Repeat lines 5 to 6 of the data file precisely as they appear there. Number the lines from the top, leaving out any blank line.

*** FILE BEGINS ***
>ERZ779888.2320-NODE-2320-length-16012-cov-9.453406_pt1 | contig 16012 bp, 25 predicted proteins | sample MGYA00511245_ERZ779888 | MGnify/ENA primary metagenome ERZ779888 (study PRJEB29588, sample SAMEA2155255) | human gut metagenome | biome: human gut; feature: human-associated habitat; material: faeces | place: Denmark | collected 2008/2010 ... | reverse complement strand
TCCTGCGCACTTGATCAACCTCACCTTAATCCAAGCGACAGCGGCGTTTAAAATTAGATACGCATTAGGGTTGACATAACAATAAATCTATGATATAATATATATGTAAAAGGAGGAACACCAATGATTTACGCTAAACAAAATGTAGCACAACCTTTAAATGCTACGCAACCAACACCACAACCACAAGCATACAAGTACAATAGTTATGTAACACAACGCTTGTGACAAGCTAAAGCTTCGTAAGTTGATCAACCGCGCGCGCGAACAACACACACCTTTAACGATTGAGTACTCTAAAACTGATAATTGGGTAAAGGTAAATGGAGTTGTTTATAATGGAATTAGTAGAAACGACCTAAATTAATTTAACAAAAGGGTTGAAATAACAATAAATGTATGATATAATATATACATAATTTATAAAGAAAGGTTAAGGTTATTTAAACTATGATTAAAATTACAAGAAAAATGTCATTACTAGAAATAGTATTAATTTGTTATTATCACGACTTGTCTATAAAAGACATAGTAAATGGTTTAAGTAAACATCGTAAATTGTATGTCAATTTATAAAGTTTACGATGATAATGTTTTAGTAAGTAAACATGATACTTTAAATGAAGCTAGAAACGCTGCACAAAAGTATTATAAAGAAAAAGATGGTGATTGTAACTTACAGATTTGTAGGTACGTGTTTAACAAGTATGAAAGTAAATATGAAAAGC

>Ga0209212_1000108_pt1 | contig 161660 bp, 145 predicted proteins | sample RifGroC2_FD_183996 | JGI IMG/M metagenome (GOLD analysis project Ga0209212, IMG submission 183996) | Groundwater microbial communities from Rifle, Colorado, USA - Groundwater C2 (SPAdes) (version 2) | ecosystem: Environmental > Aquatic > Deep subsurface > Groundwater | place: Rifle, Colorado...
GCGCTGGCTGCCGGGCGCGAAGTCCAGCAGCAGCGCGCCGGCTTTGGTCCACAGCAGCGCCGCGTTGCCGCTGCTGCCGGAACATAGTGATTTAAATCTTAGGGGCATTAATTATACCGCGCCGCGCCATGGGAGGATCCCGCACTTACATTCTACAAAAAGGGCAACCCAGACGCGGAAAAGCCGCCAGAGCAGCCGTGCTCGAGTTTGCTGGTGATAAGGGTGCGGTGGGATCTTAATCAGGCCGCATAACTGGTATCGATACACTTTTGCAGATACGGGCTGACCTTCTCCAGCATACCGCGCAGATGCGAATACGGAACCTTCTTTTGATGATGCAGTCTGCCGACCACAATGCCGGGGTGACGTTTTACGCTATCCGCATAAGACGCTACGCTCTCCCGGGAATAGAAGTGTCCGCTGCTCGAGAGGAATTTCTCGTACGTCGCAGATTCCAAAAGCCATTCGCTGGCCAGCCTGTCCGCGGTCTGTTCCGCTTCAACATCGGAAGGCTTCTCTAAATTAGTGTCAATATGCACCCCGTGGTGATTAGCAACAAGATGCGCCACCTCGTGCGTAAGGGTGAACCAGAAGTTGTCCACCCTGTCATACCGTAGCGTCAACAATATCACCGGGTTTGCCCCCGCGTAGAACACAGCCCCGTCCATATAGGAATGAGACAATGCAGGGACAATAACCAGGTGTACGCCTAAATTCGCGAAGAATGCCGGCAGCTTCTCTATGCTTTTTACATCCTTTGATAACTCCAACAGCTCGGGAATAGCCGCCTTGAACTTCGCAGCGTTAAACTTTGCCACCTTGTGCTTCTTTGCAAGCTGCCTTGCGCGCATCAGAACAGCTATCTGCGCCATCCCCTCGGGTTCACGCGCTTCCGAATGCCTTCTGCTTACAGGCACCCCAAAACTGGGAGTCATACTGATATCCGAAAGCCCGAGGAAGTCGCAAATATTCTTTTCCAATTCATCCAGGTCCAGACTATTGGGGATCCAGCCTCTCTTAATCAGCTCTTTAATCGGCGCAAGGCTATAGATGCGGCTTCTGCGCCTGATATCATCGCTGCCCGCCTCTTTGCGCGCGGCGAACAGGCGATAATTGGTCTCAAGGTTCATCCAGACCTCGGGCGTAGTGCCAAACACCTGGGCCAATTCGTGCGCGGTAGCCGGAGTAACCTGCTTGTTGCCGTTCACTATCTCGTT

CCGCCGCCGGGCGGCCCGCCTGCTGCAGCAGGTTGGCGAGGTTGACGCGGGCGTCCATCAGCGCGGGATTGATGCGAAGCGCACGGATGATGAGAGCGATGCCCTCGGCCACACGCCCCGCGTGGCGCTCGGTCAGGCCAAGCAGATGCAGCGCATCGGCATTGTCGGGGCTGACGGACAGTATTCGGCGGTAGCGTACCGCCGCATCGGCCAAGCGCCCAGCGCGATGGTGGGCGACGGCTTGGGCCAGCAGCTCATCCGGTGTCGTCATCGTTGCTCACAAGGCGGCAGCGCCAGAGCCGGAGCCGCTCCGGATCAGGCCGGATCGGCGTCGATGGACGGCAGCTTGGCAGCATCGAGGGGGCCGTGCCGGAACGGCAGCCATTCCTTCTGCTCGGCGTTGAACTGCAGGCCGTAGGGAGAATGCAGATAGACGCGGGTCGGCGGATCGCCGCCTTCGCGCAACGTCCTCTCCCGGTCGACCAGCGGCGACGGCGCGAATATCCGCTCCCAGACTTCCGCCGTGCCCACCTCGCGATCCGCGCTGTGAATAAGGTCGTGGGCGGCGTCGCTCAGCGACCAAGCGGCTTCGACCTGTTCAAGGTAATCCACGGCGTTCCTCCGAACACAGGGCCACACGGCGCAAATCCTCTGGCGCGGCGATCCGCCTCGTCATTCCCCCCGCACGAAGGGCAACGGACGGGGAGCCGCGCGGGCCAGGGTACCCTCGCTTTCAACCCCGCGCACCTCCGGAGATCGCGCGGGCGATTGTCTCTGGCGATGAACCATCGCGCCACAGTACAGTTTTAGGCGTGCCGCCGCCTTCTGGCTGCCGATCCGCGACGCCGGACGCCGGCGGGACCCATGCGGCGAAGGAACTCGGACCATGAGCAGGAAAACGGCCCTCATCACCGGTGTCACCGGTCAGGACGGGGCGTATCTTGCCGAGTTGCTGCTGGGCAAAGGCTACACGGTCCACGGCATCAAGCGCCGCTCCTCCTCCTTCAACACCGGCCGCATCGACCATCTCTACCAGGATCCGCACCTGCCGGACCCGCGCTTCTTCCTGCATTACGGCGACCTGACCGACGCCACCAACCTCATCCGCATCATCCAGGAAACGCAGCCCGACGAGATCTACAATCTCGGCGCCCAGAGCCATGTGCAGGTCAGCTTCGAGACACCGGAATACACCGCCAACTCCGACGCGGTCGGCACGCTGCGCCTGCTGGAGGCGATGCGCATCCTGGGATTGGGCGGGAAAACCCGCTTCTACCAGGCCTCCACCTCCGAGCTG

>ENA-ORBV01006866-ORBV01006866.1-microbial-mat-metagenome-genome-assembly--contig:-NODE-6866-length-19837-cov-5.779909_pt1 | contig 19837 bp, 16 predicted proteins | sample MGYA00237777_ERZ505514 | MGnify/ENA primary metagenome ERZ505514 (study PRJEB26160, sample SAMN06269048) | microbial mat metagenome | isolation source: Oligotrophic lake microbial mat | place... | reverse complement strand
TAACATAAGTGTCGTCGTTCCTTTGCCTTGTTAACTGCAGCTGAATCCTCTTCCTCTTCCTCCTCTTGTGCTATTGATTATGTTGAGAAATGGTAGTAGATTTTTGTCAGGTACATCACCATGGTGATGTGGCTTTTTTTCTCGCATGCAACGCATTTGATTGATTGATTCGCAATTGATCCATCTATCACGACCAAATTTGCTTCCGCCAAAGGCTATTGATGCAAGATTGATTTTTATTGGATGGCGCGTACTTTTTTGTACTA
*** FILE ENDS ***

CCGCCGCCGGGCGGCCCGCCTGCTGCAGCAGGTTGGCGAGGTTGACGCGGGCGTCCATCAGCGCGGGATTGATGCGAAGCGCACGGATGATGAGAGCGATGCCCTCGGCCACACGCCCCGCGTGGCGCTCGGTCAGGCCAAGCAGATGCAGCGCATCGGCATTGTCGGGGCTGACGGACAGTATTCGGCGGTAGCGTACCGCCGCATCGGCCAAGCGCCCAGCGCGATGGTGGGCGACGGCTTGGGCCAGCAGCTCATCCGGTGTCGTCATCGTTGCTCACAAGGCGGCAGCGCCAGAGCCGGAGCCGCTCCGGATCAGGCCGGATCGGCGTCGATGGACGGCAGCTTGGCAGCATCGAGGGGGCCGTGCCGGAACGGCAGCCATTCCTTCTGCTCGGCGTTGAACTGCAGGCCGTAGGGAGAATGCAGATAGACGCGGGTCGGCGGATCGCCGCCTTCGCGCAACGTCCTCTCCCGGTCGACCAGCGGCGACGGCGCGAATATCCGCTCCCAGACTTCCGCCGTGCCCACCTCGCGATCCGCGCTGTGAATAAGGTCGTGGGCGGCGTCGCTCAGCGACCAAGCGGCTTCGACCTGTTCAAGGTAATCCACGGCGTTCCTCCGAACACAGGGCCACACGGCGCAAATCCTCTGGCGCGGCGATCCGCCTCGTCATTCCCCCCGCACGAAGGGCAACGGACGGGGAGCCGCGCGGGCCAGGGTACCCTCGCTTTCAACCCCGCGCACCTCCGGAGATCGCGCGGGCGATTGTCTCTGGCGATGAACCATCGCGCCACAGTACAGTTTTAGGCGTGCCGCCGCCTTCTGGCTGCCGATCCGCGACGCCGGACGCCGGCGGGACCCATGCGGCGAAGGAACTCGGACCATGAGCAGGAAAACGGCCCTCATCACCGGTGTCACCGGTCAGGACGGGGCGTATCTTGCCGAGTTGCTGCTGGGCAAAGGCTACACGGTCCACGGCATCAAGCGCCGCTCCTCCTCCTTCAACACCGGCCGCATCGACCATCTCTACCAGGATCCGCACCTGCCGGACCCGCGCTTCTTCCTGCATTACGGCGACCTGACCGACGCCACCAACCTCATCCGCATCATCCAGGAAACGCAGCCCGACGAGATCTACAATCTCGGCGCCCAGAGCCATGTGCAGGTCAGCTTCGAGACACCGGAATACACCGCCAACTCCGACGCGGTCGGCACGCTGCGCCTGCTGGAGGCGATGCGCATCCTGGGATTGGGCGGGAAAACCCGCTTCTACCAGGCCTCCACCTCCGAGCTG

>ENA-ORBV01006866-ORBV01006866.1-microbial-mat-metagenome-genome-assembly--contig:-NODE-6866-length-19837-cov-5.779909_pt1 | contig 19837 bp, 16 predicted proteins | sample MGYA00237777_ERZ505514 | MGnify/ENA primary metagenome ERZ505514 (study PRJEB26160, sample SAMN06269048) | microbial mat metagenome | isolation source: Oligotrophic lake microbial mat | place... | reverse complement strand